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@Monica Yes, there are just so many fossils here that now only the best material is actually collected. This usually means anything articulated or reasonably complete. Isolated bones like the ones in my pictures are all pretty much ignored, which is sad, as yes they will inevitably just erode away. I think there needs to be a better system personally. It doesn't make sense to just let these great fossils be destroyed by the elements. But if collecting was allowed how could it be regulated to make sure only expendable material was taken? And how would you stop people then selling those bones for a profit? It's a hard situation, you want to save the fossils, but letting collectors take things opens up a bunch of other issues as well.” @Paleoworld-101 

 

I have a idea for this. What if they would have a setup of some sort at the entrance of the park where the park staff would check to see if you have collected any valuable specimens. If not you would have legal ownership over the fossil, they would do this to teach people about there fossil recourse and so the fossils would not sit there and erode away over time since they would be able to bring some fossils home and learn about them. Keeping the good specimens to the Palaeontologist but the other fossils that are no use to the Palaeontologist to the guest preventing these fossils to erode away and keeping all Paleontological and geological recourses and history. This is just something I was thinking after reading this in @Paleoworld-101s topic probably won’t happen though.

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Several problems I can think of.

 

First, the park protects not just an extinct ecosystem but an extant one. If collecting is allowed, you'll have likely thousands of people a year trampling the land and destroying the ecosystem. Sure there are plenty of visitors today, but the number would skyrocket if collecting was allowed.

 

Second, what paleontologist would want to sit around all day evaluating the scientific importance of the hundreds of bone fragments picked up that day? Probably not many. Such a procedure is used at some quarries, I believe Solnhofen is one. But they make money, especially from the rare specimens they confiscate, while the park would not.

 

Third, once you allow collecting of any kind, it becomes much easier to smuggle important specimens from the park. The area is huge, so I could presumably find a rare fossil and sneak off easily. How can the authorities then prove at a later date that paleontologist X didn't say I could keep the fossil? If paleontologist X sees hundreds or thousands of specimens a day, he won't remember all of them.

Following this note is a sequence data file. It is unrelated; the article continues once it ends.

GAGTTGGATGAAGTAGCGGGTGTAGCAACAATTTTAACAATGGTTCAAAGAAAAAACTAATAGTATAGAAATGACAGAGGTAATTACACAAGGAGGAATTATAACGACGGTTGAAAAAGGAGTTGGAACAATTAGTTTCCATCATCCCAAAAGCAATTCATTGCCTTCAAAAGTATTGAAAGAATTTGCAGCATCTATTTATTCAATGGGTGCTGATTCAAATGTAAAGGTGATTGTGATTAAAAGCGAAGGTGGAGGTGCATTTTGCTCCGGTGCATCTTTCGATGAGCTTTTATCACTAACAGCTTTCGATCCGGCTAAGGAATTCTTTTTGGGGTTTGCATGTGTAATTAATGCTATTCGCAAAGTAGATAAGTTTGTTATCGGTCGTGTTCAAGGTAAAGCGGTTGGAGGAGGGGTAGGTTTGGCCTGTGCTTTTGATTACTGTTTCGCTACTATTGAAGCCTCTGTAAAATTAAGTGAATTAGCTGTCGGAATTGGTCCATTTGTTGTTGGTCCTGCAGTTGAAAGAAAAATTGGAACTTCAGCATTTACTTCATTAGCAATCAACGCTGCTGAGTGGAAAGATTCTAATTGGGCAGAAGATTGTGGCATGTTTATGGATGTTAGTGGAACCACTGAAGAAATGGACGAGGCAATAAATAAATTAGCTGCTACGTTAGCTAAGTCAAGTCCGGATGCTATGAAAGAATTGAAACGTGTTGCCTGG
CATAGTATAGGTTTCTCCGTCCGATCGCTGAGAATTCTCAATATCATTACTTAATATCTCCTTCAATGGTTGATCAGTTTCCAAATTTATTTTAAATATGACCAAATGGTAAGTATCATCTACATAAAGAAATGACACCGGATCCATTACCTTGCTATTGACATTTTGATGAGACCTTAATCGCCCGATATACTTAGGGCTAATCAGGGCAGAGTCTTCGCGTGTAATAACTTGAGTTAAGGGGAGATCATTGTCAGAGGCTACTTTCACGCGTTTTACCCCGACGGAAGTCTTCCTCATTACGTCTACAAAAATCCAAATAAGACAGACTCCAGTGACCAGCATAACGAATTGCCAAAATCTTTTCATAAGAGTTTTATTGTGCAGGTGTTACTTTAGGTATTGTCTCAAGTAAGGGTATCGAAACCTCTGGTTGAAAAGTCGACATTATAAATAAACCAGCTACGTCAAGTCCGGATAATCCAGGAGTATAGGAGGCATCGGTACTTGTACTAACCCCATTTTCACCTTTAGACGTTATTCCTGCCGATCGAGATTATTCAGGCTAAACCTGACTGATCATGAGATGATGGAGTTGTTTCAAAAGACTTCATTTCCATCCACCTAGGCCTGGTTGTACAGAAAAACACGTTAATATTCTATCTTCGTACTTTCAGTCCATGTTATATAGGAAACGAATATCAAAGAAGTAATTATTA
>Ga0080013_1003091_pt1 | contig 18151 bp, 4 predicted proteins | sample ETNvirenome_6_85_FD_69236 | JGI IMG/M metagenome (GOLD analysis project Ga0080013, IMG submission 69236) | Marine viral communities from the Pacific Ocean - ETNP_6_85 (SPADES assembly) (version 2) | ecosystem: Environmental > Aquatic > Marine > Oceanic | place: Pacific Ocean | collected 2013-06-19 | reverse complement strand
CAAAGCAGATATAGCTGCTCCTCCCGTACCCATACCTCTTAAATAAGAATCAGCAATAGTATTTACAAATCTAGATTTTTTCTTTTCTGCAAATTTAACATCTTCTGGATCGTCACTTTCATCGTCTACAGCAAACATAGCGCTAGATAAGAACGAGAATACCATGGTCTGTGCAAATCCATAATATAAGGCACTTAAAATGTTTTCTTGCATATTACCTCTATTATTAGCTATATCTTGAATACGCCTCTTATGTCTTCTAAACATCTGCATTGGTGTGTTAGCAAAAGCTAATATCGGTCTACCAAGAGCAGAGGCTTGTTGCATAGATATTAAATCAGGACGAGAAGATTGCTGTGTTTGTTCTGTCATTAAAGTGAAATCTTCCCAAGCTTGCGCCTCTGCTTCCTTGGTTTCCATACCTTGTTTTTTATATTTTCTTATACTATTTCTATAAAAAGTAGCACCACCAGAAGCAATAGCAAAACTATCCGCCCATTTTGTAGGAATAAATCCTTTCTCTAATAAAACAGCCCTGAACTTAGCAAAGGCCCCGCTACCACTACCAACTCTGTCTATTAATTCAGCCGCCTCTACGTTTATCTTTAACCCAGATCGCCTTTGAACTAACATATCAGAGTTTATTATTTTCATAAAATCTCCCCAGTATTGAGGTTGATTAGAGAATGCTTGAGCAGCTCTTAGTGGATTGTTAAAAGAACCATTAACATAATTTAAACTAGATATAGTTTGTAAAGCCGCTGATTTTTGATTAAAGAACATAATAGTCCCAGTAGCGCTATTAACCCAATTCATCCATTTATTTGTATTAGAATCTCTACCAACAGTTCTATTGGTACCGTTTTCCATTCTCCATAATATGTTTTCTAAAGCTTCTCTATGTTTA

The only way I could see this happening was if collecting was only allowed a few times a year, if that, and only in a small area. But the logistics of that would be nightmarish with little upside for the park to do so.

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No park staff would have the legal authority to override the provincial law that makes vertebrate fossils the property of the province, period. 

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How many people would visit Dinosaur Provincial Park if there were no dinosaur bones to be seen?  How long would it take for the area to be cleared if people could remove everything?  How would any of the information paleontologists determine while collecting "important specimens" (exact stratigraphy, associated fossils and sedimentology that reveal the environment the animal lived in) be captured if you could remove the fossil and only later have a park ranger confiscate it?

 

Here is a better plan:

1. Work hard to do very well in school.

2. Get training to have a well paying career.

3. Get a good paying job.

4. Save your money.

5. When you can afford it, use your money on pay to dig sites, or lease or buy property where dinosaurs may be collected.

 

We have members who have done this with great success.  Emulate them.  Don't pin your hopes on somehow being allowed to pillage provincial parks.

 

Don

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Sorry I was just wondering, I really like fossils from this area.

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